– Gal 5.19-21

If you partake in immorality, impurity (think sexual), sensuality (indulging your senses), witchcraft (think good luck charms along with spells and darkness), enmities (do you have any enemies?), strife (is there someone with whom you cannot get along?), jealousy, outbursts of anger, disputes (are you in an argument?), dissensions, factions (have you just written someone off?), envying, drunkenness or carousing?  Often times we think about the big things when we think of obeying Jesus.  And yes, there are some big things listed here like witchcraft.  And while this list is not exhaustive, it reveals the heart of God being concerned with our driving force and our hearts.  If the Holy Spirit is residing within you, you cannot be jealous.  You cannot have strife.  You cannot hold grudges and break yourself away from other believers.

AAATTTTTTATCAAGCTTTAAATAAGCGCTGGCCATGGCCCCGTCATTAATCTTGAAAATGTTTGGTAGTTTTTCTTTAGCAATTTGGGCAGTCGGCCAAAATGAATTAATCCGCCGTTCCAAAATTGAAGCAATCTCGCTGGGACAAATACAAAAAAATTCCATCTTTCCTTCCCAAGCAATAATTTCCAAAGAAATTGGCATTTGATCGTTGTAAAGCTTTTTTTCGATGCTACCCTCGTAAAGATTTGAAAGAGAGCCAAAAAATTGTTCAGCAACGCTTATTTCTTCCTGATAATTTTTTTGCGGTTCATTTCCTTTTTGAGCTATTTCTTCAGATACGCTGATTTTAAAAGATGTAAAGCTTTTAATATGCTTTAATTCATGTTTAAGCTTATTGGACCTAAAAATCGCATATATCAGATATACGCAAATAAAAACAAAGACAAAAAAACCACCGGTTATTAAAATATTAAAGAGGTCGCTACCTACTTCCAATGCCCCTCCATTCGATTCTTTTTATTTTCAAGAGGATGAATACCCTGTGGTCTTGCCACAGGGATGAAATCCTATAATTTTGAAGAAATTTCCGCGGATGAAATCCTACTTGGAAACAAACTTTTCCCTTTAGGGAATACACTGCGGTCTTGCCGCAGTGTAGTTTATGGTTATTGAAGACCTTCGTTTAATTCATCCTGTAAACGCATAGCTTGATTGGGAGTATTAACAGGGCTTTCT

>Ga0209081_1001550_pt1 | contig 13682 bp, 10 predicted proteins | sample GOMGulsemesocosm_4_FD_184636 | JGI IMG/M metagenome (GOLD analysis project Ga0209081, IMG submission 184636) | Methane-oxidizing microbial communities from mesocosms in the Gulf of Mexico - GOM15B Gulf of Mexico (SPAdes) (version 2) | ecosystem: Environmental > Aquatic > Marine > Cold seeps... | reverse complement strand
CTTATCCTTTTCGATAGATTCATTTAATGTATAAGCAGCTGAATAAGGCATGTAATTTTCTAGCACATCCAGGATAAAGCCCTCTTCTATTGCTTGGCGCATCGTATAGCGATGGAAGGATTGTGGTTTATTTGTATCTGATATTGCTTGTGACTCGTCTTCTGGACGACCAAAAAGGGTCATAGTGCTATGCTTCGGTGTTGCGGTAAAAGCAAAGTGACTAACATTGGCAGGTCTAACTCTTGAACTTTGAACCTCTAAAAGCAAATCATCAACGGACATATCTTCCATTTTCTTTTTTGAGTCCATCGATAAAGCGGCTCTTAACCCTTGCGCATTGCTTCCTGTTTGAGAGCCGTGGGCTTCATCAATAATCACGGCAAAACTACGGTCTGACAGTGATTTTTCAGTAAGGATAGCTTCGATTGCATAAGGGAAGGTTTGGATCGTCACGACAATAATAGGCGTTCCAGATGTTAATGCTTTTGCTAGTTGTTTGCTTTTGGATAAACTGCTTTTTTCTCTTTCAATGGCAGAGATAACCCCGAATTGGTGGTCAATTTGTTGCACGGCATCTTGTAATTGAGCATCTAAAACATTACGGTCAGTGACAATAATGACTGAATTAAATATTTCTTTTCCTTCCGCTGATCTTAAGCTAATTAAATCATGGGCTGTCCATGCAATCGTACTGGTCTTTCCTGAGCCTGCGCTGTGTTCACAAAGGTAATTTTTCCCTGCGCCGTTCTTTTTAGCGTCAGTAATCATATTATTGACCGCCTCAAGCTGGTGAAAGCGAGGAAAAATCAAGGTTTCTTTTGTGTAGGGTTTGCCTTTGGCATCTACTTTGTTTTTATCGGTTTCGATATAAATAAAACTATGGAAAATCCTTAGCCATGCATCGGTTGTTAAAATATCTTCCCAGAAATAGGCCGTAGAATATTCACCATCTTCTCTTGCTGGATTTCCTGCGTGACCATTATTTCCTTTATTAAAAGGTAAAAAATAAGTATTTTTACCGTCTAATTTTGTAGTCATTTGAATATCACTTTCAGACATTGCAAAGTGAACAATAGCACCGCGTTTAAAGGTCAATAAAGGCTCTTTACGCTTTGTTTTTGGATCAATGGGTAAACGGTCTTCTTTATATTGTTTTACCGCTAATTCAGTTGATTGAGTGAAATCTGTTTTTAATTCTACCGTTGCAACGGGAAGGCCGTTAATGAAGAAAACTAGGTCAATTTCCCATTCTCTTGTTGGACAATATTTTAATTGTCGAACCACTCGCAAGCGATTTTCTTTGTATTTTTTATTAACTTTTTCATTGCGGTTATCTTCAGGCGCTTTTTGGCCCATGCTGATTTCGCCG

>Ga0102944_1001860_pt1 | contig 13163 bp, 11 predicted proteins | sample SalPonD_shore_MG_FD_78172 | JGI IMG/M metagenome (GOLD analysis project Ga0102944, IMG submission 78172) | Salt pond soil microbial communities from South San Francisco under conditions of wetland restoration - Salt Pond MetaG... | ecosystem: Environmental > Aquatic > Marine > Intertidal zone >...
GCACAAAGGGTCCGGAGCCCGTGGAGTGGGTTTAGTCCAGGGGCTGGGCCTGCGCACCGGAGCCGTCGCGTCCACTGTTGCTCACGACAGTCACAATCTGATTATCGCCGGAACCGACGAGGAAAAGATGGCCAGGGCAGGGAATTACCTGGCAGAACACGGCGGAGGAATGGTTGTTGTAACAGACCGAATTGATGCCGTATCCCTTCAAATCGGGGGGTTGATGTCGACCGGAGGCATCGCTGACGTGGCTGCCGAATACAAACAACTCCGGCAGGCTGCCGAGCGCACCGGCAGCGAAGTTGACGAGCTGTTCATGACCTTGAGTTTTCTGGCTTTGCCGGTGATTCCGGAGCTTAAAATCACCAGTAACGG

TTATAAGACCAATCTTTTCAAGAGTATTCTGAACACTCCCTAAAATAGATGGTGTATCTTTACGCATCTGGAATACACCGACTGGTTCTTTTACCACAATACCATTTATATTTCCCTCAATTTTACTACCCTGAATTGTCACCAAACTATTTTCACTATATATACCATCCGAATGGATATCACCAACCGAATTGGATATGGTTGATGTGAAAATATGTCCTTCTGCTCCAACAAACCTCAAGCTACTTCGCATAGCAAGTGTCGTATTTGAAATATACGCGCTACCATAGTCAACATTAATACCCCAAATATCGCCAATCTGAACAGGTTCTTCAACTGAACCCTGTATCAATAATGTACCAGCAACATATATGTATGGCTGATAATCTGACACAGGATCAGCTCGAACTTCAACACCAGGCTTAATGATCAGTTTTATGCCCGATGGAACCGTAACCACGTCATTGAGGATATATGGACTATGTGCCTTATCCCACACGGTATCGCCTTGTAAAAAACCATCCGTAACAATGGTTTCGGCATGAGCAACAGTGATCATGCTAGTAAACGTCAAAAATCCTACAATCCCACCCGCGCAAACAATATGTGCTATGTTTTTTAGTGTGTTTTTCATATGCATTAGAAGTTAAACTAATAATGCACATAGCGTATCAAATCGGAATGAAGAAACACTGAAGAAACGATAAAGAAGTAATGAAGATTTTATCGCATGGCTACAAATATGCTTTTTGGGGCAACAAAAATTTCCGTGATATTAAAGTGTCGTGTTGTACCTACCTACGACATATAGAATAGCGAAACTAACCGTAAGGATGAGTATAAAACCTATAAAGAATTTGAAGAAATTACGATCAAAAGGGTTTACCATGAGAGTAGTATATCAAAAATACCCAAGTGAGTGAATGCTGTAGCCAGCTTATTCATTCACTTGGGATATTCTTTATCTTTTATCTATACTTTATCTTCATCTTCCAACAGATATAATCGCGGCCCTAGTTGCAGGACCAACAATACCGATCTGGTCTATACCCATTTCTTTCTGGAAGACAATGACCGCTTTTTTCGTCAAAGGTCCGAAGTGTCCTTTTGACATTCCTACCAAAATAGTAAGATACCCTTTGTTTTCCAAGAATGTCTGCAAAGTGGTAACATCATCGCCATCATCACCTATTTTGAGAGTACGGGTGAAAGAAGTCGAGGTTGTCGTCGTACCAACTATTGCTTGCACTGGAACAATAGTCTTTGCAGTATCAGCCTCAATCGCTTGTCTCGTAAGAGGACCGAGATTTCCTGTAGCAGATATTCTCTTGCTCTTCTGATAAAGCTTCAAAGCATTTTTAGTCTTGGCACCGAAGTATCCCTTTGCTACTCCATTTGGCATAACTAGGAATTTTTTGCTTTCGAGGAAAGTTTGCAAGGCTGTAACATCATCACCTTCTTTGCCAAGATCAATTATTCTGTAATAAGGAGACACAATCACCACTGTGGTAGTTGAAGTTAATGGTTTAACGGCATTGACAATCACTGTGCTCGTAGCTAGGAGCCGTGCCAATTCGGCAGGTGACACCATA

Sure, we will continue to fight with our sin and fail.  And Jesus understands that:

“My little children, I am writing these things to you so that you may not sin. And if anyone sins, we have an Advocate with the Father, Jesus Christ the righteous; and He Himself is the propitiation for our sins; and not for ours only, but also for those of the whole world.”

– 1 John 2.1-2

But these things cannot mark us as people.  We might be fighting against these things, and seeking to replace these things with those attributes which honor God:

“But the fruit of the Spirit is love, joy, peace, patience, kindness, goodness, faithfulness, gentleness, self-control; against such things there is no law.”

– Gal 5.22-23

Jesus says that we if we love Him we will obey Him.  If you do not obey Him, you prove yourself to not love Him.  And you have not kept the great commandment.  And you are not a believer.

“Many will say to Me on that day, ‘Lord, Lord, did we not prophesy in Your name, and in Your name cast out demons, and in Your name perform many miracles?’  And then I will declare to them, ‘I never knew you; depart from me, you who practice lawlessness.”

– Matt 7.22-23

Whoever keeps his commandments abides in God, and God in him. And by this we know that he abides in us, by the Spirit whom he has given us.

– 1 John 3.24